Audi’s attention to detail in 1986 was…well, poor. Contrary to the never-wrong-Internet’s common belief structure and commentary every time an 80s Audi appears on a site, this had nothing to do with the quality of the cars they built. They were, in fact, very nice cars, and they have generally withstood the test of time as well as their countrymen and better in aggregate than the majority of 1980s cars.
So what was their problem with detail work? Well, notoriously Audis from the 1980s stood a good chance of being in some unusual specification which didn’t conform to what Audi claimed was available. Let’s take this 1986 Audi Coupe GT for example. According to Audi’s literature, if you bought the Commemorative Design 2-door in 1986, you got a special electronic digital dashboard with accompanying “Audi Electronic” oil temperature/voltmeter in place of the typical VDO 3-gauge center dash readout.
Except that wasn’t the only way to get the electronic dash. Because even though it apparently wasn’t an option you could select, Audi must have had a surplus or stock in ColecoVision, because they installed a bunch of these dashboards in a random selection of 1986 and some early 1987s. I know, because I have one of them. Here’s another, and this one only has 28,000 miles:
The lineup of unlikely VAG survivors continues today with this second generation Volkswagen Passat, of course badged the “Quantum” for the U.S. market. This model replaced the lovely and popular Dasher model which had been available in several configurations. Briefly, the new B2 continued that and if you’ve ever seen a 1982 Quantum 2-door hatchback in person in the U.S., you might be alone. The model was dropped quickly, though continuing on was the Variant (VW-speak for wagon) model. And because the underpinnings were shared with the B2 Audi, things started to get pretty interesting for the upscale VW. And, confusing.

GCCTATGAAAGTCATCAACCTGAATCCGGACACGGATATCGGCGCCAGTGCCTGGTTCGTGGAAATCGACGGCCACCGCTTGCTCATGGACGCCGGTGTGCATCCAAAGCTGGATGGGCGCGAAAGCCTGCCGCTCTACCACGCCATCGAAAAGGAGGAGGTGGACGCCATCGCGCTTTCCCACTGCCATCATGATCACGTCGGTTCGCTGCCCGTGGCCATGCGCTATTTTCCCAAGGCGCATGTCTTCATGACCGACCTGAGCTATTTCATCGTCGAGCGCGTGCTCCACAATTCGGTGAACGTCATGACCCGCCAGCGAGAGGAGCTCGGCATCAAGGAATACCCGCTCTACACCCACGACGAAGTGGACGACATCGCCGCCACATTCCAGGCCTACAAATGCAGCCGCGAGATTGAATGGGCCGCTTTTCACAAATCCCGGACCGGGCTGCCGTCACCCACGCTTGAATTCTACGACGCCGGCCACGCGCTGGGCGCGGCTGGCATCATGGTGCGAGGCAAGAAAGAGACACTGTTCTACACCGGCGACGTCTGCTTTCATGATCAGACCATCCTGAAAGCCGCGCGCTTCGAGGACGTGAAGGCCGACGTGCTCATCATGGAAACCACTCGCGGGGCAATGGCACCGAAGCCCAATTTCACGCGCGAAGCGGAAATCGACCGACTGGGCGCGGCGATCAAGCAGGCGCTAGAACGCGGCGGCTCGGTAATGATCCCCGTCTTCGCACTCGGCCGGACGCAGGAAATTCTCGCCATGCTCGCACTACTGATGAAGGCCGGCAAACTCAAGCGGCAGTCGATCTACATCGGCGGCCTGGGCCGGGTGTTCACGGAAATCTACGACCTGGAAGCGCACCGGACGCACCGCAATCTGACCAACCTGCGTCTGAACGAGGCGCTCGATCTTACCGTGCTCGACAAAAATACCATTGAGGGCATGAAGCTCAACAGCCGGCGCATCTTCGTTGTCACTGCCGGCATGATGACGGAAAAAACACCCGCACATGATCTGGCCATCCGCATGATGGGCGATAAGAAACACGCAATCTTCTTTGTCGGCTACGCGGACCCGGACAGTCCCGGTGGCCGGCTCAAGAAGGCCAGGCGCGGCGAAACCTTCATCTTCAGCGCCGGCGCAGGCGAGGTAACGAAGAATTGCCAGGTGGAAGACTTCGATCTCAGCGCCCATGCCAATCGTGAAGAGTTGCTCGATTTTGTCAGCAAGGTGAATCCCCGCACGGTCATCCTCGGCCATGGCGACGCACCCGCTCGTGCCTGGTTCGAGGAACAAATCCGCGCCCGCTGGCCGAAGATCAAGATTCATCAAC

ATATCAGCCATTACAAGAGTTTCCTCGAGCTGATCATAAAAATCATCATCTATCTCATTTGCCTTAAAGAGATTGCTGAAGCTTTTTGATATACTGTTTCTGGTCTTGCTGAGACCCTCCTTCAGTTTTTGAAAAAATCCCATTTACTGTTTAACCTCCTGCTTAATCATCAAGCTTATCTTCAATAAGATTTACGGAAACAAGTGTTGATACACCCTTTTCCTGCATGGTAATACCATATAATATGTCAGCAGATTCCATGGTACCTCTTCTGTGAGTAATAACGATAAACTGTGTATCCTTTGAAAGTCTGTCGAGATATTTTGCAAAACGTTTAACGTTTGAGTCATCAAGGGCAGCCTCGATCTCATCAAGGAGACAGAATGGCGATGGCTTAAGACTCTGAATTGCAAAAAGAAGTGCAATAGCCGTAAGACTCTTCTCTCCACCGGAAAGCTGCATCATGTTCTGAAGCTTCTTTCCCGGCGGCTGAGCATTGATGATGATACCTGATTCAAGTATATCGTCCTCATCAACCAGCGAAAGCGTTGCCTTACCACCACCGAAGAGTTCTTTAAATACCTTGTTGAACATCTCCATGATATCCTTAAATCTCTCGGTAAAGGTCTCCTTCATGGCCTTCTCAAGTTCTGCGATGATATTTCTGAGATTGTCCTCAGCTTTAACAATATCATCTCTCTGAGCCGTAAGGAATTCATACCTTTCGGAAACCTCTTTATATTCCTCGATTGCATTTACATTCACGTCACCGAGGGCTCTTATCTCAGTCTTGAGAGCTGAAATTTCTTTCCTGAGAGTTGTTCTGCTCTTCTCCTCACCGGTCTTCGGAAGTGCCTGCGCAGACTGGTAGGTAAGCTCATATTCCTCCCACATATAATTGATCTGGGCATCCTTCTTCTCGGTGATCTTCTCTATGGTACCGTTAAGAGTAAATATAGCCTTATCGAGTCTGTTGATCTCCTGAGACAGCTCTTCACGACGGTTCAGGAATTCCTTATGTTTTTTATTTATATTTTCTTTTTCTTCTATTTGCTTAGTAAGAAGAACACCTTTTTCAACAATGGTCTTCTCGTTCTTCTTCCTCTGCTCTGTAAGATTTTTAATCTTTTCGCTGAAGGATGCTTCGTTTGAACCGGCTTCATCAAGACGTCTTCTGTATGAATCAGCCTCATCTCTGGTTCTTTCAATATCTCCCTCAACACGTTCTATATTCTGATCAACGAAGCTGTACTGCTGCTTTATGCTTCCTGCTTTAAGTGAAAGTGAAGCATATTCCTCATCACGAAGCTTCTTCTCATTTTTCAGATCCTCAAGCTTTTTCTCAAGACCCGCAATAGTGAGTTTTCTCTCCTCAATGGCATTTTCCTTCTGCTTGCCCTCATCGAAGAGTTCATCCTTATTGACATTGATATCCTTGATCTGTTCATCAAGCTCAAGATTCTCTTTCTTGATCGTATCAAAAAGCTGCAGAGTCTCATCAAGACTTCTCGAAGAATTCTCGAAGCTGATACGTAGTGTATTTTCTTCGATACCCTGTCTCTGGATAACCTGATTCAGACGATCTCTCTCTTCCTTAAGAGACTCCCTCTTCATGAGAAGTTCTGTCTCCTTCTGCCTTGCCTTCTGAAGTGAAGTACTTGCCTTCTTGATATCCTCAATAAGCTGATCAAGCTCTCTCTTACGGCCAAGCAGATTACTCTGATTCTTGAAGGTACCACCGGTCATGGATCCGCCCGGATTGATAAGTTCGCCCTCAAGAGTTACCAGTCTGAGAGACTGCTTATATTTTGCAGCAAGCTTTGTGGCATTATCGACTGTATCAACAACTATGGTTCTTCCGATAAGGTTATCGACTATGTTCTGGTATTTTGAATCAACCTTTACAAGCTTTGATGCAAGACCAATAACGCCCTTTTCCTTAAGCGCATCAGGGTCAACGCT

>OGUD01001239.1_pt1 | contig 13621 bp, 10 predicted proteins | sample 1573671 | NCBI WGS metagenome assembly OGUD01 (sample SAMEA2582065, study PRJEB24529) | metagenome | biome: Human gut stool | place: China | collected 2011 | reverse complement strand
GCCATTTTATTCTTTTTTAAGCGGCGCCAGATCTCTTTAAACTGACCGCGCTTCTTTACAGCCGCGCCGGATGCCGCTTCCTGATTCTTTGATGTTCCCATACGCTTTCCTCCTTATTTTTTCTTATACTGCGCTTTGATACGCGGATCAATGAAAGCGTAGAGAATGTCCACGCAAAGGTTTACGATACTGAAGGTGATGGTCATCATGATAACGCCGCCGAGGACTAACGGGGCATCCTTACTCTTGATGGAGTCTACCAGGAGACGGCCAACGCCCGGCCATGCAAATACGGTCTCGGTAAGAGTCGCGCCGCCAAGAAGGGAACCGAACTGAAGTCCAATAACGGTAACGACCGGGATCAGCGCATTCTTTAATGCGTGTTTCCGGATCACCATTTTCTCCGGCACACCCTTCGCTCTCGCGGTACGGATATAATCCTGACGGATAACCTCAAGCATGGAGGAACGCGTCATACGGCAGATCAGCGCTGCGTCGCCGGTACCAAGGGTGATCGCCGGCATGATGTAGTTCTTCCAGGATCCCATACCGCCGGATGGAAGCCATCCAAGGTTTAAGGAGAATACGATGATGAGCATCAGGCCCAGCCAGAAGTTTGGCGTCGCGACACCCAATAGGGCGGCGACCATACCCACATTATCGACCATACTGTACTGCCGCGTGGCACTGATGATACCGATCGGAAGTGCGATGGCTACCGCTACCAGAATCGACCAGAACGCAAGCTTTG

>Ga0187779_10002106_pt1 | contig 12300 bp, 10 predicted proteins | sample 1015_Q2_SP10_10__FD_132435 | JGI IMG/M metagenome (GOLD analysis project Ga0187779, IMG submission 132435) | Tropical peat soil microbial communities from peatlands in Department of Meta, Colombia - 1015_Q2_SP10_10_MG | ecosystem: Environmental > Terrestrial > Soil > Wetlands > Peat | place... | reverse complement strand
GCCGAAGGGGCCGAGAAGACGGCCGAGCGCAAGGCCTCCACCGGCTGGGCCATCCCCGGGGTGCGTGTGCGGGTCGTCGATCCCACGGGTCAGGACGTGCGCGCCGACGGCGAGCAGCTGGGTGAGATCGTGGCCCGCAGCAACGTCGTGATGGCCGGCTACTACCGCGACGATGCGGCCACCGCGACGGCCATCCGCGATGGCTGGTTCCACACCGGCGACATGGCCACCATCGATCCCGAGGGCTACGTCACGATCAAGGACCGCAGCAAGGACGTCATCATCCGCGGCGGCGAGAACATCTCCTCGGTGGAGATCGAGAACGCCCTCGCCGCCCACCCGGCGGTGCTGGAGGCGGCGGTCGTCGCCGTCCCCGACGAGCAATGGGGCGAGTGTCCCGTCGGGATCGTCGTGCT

Volkswagen was happy to tout the Quantum as the sole “German engineered Grand Touring car sold in America that was available as both a sedan and station wagon and came equipped with a 5-cylinder, fuel injected engine, front-wheel drive, power assisted rack and pinion steering, four-wheel independent suspension AND cruise control”. You don’t say, VW? Seriously, I think they could have left a few modifiers off that description and it still would have been true. The weird part is that the upscale Volkswagen actually tread on the toes of its even more upscale competition – the Audi 4000. Though early 4000s had the 5-cylinder available as an option, when it came to the mid-80s Audi saved the inline-5 only for the quattro models and Coupe GT/5000 front drivers. The 4000 grabbed the engine from the GTI, instead. But you could still get a 5-cylinder Quantum, and you could get a wagon version. Heck, you could even get a Syncro version of it, but only as a wagon!
Here’s where things get even more confusing. The 5-cylinder is usually associated with the moniker “GL5” – the upscale sedan with alloy wheels. And indeed the base Quantum Wagon in 1985 came with the 1.8. But in 1986, you could get a base Wagon with the 2.2 liter inline-5, and I believe the wagon was never officially badged the “GL5”. Weird? That’s VW.
As I’ve more frequently turned my attention to modern 911s, largely in an attempt to locate better performance value, I am still reminded of the 930. The 911 has become quite refined over the years. Porsche has now long been a luxury brand and it is expected that its 911 Turbo will carry on that luxury. While the 930 wasn’t exactly a no-frills 911, it also would be hard to describe as refined. It was more than capable of biting a ham-fisted driver and strictly on appearance refinement hardly would be its calling card. That path lay for Porsche’s own venture into very high dollar territory with the 959. The 930 remained a menace.
It is that quality which always brings me back to it. Modern 911 Turbos are faster and more capable performers in almost any conditions, all while being able to serve as a daily driver. In many cases on the second-hand market they’re cheaper too. So why the 930? For me it just takes one look.
Just beautiful. I can think of no other appropriate way to describe this Iris Blue Metallic 1986 Porsche 911 Carrera Coupe. It isn’t perfect, it isn’t entirely original, nor is it an ultra-low-mileage garage queen. It’s just beautiful.
The version of Iris Blue Porsche gave us in the ’80s – note that it did change dramatically when the color came back in the ’90s – is one of those shades of blue that we’ve seen variants of throughout the 911’s history and it always captivates. It exists on the lighter side of the spectrum, which differentiates it from other great metallic blues like Gemini Blue and Minerva Blue, but it makes no sacrifices to its appearance. For those who are a fan of that lighter shade it makes for a very nice option. On a classic 911 it’s a crowd pleaser.
I’ve been on a little bit of a 930 run lately so let’s continue that. This one isn’t a Slantnose, though it does look a little sad. And I mean that in a fully anthropomorphized sense. I think we can see why so many owners replace the standard headlamps. It does have the rear quarter vents and strakes like the Slantnose and it’s when we get into these areas that my interest rises.